"You know," I said to Fran, "just in case, it's okay if you tell me that we should get up right now and leave." I knew that she knew what I meant.
"I understand that you don't want to believe it," she said, "but it's true. I fucked Dennis." She put her hands up to her eyes and rubbed them, hard. When she took them away, she blinked like she was blind. "Who do I have to apologize to?" she whisper-ed to the snow, the air. "To June or to you?"
After a while, another young woman, this one wearing something that resembled a nurse's uniform, appeared from behind a door and called Fran's name. She got up and walked away without saying a word to me, though I think that was only because she was nervous. A few minutes later, a different woman appeared beside me, this one older, with frazzled looking gray hair. (At last, an adult. I actually felt relieved.)
"Are you the partner?" she asked. I said yes, I was, since that was as good a description as any I could think of myself. She told me that the procedure wouldn't take too long, but then Fran had to rest there, in a recovery room, for about an hour. "I'll write her a prescription in case there's any pain," the woman told me, "and then you can take her home." Then she went away too, and I was alone.
There was a paper on a stool nearby. I picked it up and started reading the news about Buffalo: it was a bad season for football, a bad year for local hockey. New emergency procedures were going to be tried to keep the roads to Canada open during the worst winter storms, but no promises were being made. Someone had gone fishing at night on that huge goddamn lake a few blocks away and had drowned. The Great Lakes really should be called inland seas, I remembered my social studies teacher telling the class during my last year of school. The Treaty of Ghent was signed in 1814.
The next time I saw Fran she was sitting on a bed in a dim room, wearing a paper hospital gown and vomiting into a washbasin. The woman with the frazzled hair was helping her hold the basin and patting her on the back. I wondered if I had somehow missed an earlier summons to the recovery room and this, normally, was the partner's job.
"It happens sometimes," the woman told me as Fran continued to heave. "It's the anaesthetic."
"Will she be alright?" I asked.
"Oh sure," the woman answered, a little too lightly, I thought. "Everything went fine. Why don't you help her get dressed and then come to the desk. We'll give you some prescriptions."
First, I had to get the paper gown off, and Fran wasn't helping. I didn't think she was actually completely awake. "Franny?" I said. "Can you lift your arm? Can you pull this over your head?" She didn't answer me, and only seemed to open her eyes when she had to retch.
I finally did manage to get her dressed and into her jacket. I helped her out to the car where she crawled into the back seat and lay down, making whimpering sounds. I went back into the clinic, signed some more papers, got the prescriptions, and went back to the car.
Because Stylersville was not near the highway, I was going to have to drive on secondary roads all the way, and by now it was snowing pretty heavily. Before I left the city, I stopped at a drugstore to get the prescriptions filled. While I was there, I went outside twice to check on Fran, who was sleeping fitfully in the back seat. When I walked back into the store for the second time, I stopped at the pay phone to call Ben.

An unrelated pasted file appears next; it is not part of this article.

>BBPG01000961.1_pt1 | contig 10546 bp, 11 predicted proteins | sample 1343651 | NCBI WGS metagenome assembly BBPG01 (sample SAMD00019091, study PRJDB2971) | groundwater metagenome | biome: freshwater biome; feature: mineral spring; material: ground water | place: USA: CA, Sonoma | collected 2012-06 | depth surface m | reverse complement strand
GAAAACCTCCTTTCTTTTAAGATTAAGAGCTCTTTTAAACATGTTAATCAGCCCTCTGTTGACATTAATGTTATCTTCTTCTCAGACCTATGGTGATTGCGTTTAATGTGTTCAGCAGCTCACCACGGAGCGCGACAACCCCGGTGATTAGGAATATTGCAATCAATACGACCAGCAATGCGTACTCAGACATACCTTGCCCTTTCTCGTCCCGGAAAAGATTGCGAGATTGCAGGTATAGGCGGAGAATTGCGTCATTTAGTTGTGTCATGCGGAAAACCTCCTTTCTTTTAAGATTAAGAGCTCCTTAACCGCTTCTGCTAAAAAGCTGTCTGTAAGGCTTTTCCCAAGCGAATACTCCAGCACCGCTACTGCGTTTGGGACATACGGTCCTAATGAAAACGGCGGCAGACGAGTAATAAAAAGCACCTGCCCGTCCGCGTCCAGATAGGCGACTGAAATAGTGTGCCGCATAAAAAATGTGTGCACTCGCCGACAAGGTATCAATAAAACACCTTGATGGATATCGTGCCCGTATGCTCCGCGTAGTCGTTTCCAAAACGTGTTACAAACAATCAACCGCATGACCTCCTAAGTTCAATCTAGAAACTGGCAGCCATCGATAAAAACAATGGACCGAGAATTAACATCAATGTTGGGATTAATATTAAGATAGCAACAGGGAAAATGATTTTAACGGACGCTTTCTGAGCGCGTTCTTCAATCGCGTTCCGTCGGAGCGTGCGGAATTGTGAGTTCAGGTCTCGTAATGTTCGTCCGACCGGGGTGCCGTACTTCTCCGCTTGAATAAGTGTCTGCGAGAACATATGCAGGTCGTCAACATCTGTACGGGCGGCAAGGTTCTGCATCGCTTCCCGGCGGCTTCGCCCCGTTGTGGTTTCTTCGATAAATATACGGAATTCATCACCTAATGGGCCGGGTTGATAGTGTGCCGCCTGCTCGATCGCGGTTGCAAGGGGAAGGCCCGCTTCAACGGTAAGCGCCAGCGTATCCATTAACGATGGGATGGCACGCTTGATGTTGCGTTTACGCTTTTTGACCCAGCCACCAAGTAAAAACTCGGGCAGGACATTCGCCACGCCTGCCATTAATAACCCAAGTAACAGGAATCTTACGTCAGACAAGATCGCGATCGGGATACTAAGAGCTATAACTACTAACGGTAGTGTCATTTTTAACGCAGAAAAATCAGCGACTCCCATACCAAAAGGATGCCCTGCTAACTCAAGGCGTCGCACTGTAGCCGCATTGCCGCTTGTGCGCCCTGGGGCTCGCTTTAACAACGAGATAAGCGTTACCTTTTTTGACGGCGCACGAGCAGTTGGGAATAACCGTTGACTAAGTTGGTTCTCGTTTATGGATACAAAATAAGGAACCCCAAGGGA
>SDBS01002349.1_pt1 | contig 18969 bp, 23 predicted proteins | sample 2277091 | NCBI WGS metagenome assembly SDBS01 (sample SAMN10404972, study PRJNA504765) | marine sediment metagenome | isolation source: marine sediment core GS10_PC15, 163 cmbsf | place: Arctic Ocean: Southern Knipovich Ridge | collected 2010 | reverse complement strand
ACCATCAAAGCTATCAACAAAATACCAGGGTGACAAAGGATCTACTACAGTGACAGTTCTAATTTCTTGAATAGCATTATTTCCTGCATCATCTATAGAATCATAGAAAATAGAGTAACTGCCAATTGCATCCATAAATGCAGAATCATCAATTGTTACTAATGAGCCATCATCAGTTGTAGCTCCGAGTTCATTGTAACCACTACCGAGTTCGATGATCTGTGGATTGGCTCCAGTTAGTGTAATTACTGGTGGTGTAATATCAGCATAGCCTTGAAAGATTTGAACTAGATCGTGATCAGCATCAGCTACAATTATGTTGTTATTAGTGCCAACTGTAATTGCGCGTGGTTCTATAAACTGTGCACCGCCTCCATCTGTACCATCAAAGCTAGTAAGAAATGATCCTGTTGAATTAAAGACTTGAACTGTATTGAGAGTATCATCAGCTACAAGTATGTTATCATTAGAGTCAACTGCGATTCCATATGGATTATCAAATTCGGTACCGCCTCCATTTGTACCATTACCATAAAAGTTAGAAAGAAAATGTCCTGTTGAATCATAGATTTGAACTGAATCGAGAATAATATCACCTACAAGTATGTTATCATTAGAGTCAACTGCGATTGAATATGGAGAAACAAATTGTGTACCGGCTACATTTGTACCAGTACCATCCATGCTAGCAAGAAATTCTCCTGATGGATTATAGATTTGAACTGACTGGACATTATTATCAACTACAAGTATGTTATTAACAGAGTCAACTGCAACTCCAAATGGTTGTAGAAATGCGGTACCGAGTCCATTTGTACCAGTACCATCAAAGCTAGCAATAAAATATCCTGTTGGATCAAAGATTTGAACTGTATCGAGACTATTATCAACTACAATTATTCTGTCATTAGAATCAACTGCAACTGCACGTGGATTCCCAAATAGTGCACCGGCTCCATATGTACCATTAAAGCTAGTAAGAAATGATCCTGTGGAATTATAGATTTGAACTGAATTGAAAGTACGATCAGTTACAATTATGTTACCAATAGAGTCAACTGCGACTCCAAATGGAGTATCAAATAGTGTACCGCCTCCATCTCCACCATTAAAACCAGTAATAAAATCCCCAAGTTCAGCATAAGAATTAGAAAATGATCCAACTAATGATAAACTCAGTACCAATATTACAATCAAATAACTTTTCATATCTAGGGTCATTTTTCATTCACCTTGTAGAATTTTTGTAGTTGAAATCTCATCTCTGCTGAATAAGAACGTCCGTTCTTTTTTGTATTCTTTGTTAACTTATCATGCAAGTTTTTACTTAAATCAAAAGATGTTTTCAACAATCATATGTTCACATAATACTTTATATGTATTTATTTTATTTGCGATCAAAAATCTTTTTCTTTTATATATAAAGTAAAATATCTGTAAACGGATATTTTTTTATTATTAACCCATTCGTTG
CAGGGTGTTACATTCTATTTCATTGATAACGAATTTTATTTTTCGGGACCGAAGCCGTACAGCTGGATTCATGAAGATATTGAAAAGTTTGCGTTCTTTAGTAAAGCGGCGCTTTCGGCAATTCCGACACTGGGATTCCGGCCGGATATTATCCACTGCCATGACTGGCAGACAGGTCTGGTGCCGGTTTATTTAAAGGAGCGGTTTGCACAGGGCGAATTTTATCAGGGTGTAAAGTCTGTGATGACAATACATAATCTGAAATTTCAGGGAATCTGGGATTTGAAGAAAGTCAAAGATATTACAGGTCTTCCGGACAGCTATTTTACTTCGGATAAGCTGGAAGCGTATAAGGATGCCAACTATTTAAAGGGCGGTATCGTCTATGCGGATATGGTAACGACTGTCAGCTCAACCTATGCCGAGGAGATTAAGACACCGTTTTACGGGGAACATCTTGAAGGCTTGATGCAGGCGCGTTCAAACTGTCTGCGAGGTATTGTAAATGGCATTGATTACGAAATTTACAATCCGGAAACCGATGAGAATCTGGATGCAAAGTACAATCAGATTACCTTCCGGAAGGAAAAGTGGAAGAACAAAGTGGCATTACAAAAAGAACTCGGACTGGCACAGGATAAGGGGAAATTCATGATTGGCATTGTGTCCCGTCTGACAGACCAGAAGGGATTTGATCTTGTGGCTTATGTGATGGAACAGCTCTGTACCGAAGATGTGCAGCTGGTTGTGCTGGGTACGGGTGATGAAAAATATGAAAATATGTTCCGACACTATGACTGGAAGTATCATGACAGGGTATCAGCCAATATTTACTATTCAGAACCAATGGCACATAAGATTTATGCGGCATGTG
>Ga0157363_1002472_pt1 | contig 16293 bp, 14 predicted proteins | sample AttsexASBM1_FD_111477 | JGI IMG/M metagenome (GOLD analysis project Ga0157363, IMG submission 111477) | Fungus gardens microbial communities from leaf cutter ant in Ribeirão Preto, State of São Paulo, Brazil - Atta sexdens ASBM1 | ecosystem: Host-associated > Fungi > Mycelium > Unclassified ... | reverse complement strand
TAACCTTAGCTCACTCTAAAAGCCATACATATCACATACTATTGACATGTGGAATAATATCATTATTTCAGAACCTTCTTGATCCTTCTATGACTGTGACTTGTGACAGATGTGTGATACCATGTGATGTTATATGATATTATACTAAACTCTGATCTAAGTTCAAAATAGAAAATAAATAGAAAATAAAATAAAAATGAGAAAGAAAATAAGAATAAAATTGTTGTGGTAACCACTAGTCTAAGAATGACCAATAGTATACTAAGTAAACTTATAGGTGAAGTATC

When he picked up, I said, "It's me. Are there snow tires on the car?"
"You know what snow tires look like, Jude."
"I don't know if I remember," I told him. "They're fat, right? With big grooves? The radio said you have to have snow tires tonight to drive on these roads."
"Honey," Ben said, "I heard the weather report. Would I let you drive all that way without snow tires?" He had to pause for a moment because the twisted cigar I could tell that he was puffing on was making him cough.
"I'm sorry," I told him. "It's been a long day."
"You'll be fine," he said to me. "You're in Buffalo, just Buffalo. Not Timbuktu." Then he asked, "How's Fran?"
"They told me at the clinic that she's okay, but I'm not sure."
"Just get her to my friend's apartment," he told me, "and put her to bed. Alone," he added.
"She's sick," I reminded him. "I don't think there's any question of that."
Back on the road, it was well past dark when I finally arrived in Stylersville, a collection of old, wood-frame houses on narrow streets that climbed along the sides of a low valley. The downtown area--a hardware store, a Chinese take-out, another drugstore, a market--was already shut down for the night.
I found Ellen Street without too much trouble, found the converted boarding house where the plumber lived and got the keys from a downstairs neighbor. Then I went back to the car, which I'd parked at the curb, and woke up Fran. She told me that she had to throw up again, which she did, in the street, with snow falling on both of us. Then I helped her upstairs.
The plumber's apartment consisted of two small, neat rooms with a Pullman kitchen set in a recessed alcove. I led Fran into the back room and pulled off the clothes I had put her into, in what already seemed like a million years ago in another world, another life. Then I gave her the pills the clinic had prescribed, and took away the ones she had in her purse. "I'm sick," she murmured. And then, "I'm tired."
"You'll feel better in the morning," I told her.
"You always say that," she responded, but I don't, so she must have been thinking of June. Or else she was already dreaming, drifting further back somewhere, thinking of her mother. There was a satiny blue quilt on the bed; I pulled it up over her shoulders and went out to the other room.